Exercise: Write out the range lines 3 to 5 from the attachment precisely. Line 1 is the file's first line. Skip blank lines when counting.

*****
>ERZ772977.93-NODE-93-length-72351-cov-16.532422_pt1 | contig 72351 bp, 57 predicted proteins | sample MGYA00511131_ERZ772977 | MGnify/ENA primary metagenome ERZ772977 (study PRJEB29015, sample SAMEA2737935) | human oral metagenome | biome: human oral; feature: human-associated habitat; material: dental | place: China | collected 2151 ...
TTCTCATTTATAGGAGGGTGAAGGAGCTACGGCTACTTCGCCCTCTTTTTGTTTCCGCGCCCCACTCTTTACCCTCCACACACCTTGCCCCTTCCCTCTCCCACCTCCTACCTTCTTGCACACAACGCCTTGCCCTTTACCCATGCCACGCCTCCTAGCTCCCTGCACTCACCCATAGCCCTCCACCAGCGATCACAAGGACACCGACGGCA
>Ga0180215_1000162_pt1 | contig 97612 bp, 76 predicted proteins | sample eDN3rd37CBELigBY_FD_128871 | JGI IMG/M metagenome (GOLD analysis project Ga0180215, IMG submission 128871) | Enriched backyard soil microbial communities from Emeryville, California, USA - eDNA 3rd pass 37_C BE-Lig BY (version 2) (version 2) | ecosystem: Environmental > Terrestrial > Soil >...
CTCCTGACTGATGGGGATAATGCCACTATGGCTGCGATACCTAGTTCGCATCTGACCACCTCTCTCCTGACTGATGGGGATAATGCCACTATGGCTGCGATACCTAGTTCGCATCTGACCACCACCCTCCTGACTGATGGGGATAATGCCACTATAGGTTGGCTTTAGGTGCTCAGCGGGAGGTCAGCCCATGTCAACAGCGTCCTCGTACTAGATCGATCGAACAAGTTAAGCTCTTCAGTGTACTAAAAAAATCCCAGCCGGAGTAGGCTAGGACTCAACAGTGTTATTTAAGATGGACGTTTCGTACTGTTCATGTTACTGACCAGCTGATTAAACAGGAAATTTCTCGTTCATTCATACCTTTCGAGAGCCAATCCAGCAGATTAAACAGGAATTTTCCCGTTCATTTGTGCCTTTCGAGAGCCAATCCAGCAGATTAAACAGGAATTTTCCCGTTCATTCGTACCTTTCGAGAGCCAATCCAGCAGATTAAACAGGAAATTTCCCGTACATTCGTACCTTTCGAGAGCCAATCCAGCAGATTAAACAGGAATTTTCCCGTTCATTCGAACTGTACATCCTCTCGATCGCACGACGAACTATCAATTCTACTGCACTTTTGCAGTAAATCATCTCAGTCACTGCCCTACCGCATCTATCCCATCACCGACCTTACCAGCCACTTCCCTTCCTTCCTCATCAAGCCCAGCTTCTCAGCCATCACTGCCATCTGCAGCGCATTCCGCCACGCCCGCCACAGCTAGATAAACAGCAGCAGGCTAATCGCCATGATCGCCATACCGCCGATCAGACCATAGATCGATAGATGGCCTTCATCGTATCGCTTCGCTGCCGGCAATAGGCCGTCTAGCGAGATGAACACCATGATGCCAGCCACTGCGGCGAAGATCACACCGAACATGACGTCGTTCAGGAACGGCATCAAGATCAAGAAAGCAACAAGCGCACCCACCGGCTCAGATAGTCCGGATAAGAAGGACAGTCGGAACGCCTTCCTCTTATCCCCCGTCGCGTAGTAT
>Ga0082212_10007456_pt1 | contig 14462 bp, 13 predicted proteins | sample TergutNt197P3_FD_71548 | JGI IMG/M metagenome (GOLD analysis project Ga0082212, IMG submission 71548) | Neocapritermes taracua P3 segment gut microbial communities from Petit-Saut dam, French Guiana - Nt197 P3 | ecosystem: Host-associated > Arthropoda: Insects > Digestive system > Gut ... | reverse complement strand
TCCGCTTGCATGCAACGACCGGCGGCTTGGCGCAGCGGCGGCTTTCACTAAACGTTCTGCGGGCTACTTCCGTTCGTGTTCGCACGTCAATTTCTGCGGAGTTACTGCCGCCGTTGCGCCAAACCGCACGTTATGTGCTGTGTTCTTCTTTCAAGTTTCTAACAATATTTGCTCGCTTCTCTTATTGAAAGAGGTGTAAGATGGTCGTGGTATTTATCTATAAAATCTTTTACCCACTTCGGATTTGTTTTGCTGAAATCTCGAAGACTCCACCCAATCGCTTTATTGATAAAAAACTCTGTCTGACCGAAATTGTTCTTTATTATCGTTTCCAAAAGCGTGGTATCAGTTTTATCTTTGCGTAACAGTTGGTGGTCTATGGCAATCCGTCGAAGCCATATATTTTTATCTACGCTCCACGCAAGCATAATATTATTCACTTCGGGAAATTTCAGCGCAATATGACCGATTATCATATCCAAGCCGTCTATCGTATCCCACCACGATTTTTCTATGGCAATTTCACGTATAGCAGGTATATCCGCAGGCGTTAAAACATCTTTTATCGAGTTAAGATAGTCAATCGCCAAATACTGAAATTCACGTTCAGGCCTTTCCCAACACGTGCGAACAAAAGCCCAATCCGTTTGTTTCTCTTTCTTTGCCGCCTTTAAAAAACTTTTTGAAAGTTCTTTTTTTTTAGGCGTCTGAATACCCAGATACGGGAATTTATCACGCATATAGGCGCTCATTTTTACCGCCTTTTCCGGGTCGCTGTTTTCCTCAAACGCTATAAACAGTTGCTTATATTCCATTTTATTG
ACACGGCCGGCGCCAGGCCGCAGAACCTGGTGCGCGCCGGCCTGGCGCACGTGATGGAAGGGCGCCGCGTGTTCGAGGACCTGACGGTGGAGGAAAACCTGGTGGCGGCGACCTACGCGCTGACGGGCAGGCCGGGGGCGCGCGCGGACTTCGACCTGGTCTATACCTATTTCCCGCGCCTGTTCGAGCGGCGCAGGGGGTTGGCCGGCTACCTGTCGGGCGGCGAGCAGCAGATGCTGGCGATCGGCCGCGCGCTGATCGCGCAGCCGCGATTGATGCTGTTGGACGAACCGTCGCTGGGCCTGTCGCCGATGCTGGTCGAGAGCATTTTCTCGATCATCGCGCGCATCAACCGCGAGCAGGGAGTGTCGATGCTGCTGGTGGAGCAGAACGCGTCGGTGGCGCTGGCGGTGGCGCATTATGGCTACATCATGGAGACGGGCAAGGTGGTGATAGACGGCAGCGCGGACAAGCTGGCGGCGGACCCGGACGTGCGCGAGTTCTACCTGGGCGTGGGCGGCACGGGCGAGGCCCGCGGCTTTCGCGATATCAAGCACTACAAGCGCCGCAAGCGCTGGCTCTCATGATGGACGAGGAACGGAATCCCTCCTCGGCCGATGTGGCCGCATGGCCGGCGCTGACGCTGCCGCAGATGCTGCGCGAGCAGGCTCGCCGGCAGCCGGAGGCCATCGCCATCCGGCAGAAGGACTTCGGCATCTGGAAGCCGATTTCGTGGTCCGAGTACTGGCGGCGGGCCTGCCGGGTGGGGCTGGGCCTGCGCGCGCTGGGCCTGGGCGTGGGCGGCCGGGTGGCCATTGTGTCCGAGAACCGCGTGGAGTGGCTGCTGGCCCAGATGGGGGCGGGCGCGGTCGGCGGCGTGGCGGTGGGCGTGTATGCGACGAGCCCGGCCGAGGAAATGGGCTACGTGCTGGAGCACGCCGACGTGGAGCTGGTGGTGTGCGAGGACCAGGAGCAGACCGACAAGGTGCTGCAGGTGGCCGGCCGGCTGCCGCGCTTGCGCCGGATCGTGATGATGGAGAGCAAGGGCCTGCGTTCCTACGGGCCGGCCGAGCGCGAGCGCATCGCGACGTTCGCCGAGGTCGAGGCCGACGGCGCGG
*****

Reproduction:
>Ga0180215_1000162_pt1 | contig 97612 bp, 76 predicted proteins | sample eDN3rd37CBELigBY_FD_128871 | JGI IMG/M metagenome (GOLD analysis project Ga0180215, IMG submission 128871) | Enriched backyard soil microbial communities from Emeryville, California, USA - eDNA 3rd pass 37_C BE-Lig BY (version 2) (version 2) | ecosystem: Environmental > Terrestrial > Soil >...
CTCCTGACTGATGGGGATAATGCCACTATGGCTGCGATACCTAGTTCGCATCTGACCACCTCTCTCCTGACTGATGGGGATAATGCCACTATGGCTGCGATACCTAGTTCGCATCTGACCACCACCCTCCTGACTGATGGGGATAATGCCACTATAGGTTGGCTTTAGGTGCTCAGCGGGAGGTCAGCCCATGTCAACAGCGTCCTCGTACTAGATCGATCGAACAAGTTAAGCTCTTCAGTGTACTAAAAAAATCCCAGCCGGAGTAGGCTAGGACTCAACAGTGTTATTTAAGATGGACGTTTCGTACTGTTCATGTTACTGACCAGCTGATTAAACAGGAAATTTCTCGTTCATTCATACCTTTCGAGAGCCAATCCAGCAGATTAAACAGGAATTTTCCCGTTCATTTGTGCCTTTCGAGAGCCAATCCAGCAGATTAAACAGGAATTTTCCCGTTCATTCGTACCTTTCGAGAGCCAATCCAGCAGATTAAACAGGAAATTTCCCGTACATTCGTACCTTTCGAGAGCCAATCCAGCAGATTAAACAGGAATTTTCCCGTTCATTCGAACTGTACATCCTCTCGATCGCACGACGAACTATCAATTCTACTGCACTTTTGCAGTAAATCATCTCAGTCACTGCCCTACCGCATCTATCCCATCACCGACCTTACCAGCCACTTCCCTTCCTTCCTCATCAAGCCCAGCTTCTCAGCCATCACTGCCATCTGCAGCGCATTCCGCCACGCCCGCCACAGCTAGATAAACAGCAGCAGGCTAATCGCCATGATCGCCATACCGCCGATCAGACCATAGATCGATAGATGGCCTTCATCGTATCGCTTCGCTGCCGGCAATAGGCCGTCTAGCGAGATGAACACCATGATGCCAGCCACTGCGGCGAAGATCACACCGAACATGACGTCGTTCAGGAACGGCATCAAGATCAAGAAAGCAACAAGCGCACCCACCGGCTCAGATAGTCCGGATAAGAAGGACAGTCGGAACGCCTTCCTCTTATCCCCCGTCGCGTAGTAT
>Ga0082212_10007456_pt1 | contig 14462 bp, 13 predicted proteins | sample TergutNt197P3_FD_71548 | JGI IMG/M metagenome (GOLD analysis project Ga0082212, IMG submission 71548) | Neocapritermes taracua P3 segment gut microbial communities from Petit-Saut dam, French Guiana - Nt197 P3 | ecosystem: Host-associated > Arthropoda: Insects > Digestive system > Gut ... | reverse complement strand